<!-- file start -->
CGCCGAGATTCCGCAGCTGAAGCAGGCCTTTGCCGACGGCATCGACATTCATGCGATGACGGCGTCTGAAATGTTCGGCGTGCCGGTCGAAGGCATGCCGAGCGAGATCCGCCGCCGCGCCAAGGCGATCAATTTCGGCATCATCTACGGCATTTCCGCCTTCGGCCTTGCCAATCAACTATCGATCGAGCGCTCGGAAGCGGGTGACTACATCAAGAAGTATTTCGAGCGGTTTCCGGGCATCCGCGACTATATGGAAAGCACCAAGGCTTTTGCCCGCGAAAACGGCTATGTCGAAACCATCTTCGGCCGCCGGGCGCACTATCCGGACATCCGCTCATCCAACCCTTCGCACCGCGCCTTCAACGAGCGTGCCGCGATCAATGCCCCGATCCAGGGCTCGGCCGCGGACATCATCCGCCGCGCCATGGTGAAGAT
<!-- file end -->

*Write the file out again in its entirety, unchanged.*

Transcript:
CGCCGAGATTCCGCAGCTGAAGCAGGCCTTTGCCGACGGCATCGACATTCATGCGATGACGGCGTCTGAAATGTTCGGCGTGCCGGTCGAAGGCATGCCGAGCGAGATCCGCCGCCGCGCCAAGGCGATCAATTTCGGCATCATCTACGGCATTTCCGCCTTCGGCCTTGCCAATCAACTATCGATCGAGCGCTCGGAAGCGGGTGACTACATCAAGAAGTATTTCGAGCGGTTTCCGGGCATCCGCGACTATATGGAAAGCACCAAGGCTTTTGCCCGCGAAAACGGCTATGTCGAAACCATCTTCGGCCGCCGGGCGCACTATCCGGACATCCGCTCATCCAACCCTTCGCACCGCGCCTTCAACGAGCGTGCCGCGATCAATGCCCCGATCCAGGGCTCGGCCGCGGACATCATCCGCCGCGCCATGGTGAAGAT